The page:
Games Are Fragile

1267258922_fragile_tape_big[1]By Mario T. Lanza

I baby my games. Perhaps I’m a little too obsessive compulsive about keeping them in good shape–they are only games right? Still, I can’t help it. If one card is torn, one tile dog chewed, one pawn lost, the game just feels “broken.” I’d easily pay $5 to replace a single lost/damaged component. It removes the metaphorical thorn from my mind and frees me to play and enjoy the game without being bothered by the “kludge” of using some other bit.

Games are unduly fragile this way. Most games come with just the right number of bits and no spares. That being the case, how can you even begin to properly play a game when a bit is damaged or lost?

Attika: I’m very conscientious about putting my games away, even glancing around the floor to make sure no bits were dropped. Sometimes I take my games to club or tournaments and I allow them to be used by all. It’s scary, because there’s no way of knowing that those who use my games will be as meticulous as I about returning a complete set of bits to the box. I took Attika to one such tournament and never got around to checking the contents until months later when I went to play it again. During set up I was frustrated to discover that one of the green building chits was missing. After a thorough search of the box and the floor, the game had to be put away — I mean, what could be done? There was no way to properly play the game with four. It was broken.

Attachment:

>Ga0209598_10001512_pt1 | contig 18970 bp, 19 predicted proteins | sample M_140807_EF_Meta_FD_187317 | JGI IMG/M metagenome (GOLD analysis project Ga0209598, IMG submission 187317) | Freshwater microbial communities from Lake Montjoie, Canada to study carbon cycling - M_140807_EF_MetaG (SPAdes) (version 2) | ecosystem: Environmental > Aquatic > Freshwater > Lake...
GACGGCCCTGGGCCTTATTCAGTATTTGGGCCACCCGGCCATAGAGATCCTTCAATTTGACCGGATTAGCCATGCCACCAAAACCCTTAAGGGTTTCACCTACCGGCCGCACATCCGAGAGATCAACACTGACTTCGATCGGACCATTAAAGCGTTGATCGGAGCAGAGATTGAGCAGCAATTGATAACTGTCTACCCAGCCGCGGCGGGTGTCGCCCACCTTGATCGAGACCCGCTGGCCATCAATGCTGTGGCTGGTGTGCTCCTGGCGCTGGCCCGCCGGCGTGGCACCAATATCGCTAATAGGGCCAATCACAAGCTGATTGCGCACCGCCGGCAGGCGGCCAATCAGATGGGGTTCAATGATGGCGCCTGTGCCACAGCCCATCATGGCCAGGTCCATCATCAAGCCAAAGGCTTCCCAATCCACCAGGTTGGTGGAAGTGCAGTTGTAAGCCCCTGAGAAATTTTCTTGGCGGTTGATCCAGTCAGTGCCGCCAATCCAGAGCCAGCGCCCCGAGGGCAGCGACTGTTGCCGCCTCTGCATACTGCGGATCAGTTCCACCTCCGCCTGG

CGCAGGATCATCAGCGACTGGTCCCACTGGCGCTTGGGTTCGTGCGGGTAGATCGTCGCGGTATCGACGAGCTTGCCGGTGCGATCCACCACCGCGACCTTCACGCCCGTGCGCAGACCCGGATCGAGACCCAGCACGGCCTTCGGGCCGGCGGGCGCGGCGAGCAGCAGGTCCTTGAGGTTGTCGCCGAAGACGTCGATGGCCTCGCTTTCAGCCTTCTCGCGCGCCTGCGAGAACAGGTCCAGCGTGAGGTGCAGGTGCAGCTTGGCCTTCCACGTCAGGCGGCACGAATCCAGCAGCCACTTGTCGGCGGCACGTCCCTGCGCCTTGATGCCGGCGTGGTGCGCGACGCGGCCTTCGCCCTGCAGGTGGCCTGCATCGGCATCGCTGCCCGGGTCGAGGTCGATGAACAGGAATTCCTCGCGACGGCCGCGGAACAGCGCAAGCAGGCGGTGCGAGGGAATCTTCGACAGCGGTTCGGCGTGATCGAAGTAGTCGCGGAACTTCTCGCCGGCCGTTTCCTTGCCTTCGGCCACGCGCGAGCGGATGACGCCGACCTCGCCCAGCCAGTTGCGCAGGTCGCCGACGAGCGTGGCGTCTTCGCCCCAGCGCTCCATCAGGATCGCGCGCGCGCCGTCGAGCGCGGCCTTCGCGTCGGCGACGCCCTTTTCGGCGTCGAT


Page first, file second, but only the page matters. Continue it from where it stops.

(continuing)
I try to treat other people’s games like gold. I have a sense of responsibility that says I need to treat other people’s stuff doubly as good as I treat my own. I don’t like it when people carelessly treat my games, and so I do my best to treat their with care.

Some people just don’t get it. I watch as they eat greasy chips. I even saw one woman newcomer scrape plaque from her teeth with Princes of Florence profession cards. I’ve since learned to be vocal (but polite) about these offenses.

Tigris & Euphrates: I took T&E, one of my favorite games, to the home of my best friend, the owner of 2 beagles. Having the dogs at the foot of the table, I was continually anxious and distracted from playing. I was certain that any dropped bit would instantly be mauled. After the game ended, seemingly without incident, we began putting it away and surely enough a quick glance to the floor revealed a chewed tile. The owner did the kind and honorable thing: he bought the game. He later took one of the blank tiles and created an excellent replacement using a printer and sticker paper.

Most games do not include blank bits, but they should. It at least provides a repair option. Still, as particular as I am I would rather buy a new replacement bit. I would fret, especially in games of hidden information, that the doctored component could potentially unbalance the game. During a real game of T&E, anyone knowing about the doctored tile, namely myself, might note the different feel when fishing through the tile bag. I don’t like it. It wouldn’t be half as bad, if the doctored piece replaced an open-information component. Also, doctored bits diminish the aesthetics and I’m all about aesthetics.

I learned one thing from the T&E episode. Although dogs are my favorite pets, I won’t play games with them nearby.

Atlantic Star: I used to allow drinks on the gaming table — that is, until the one time an acquaintance accidentally knocked over his drink while we were setting up Atlantic Star. It was to my good fortune that he was only drinking water and that it only spilled onto the player mats and not the cards. So, the mats are a little warped, but otherwise the game works. Since that episode, I require all drinks to be placed safely away from the board and components.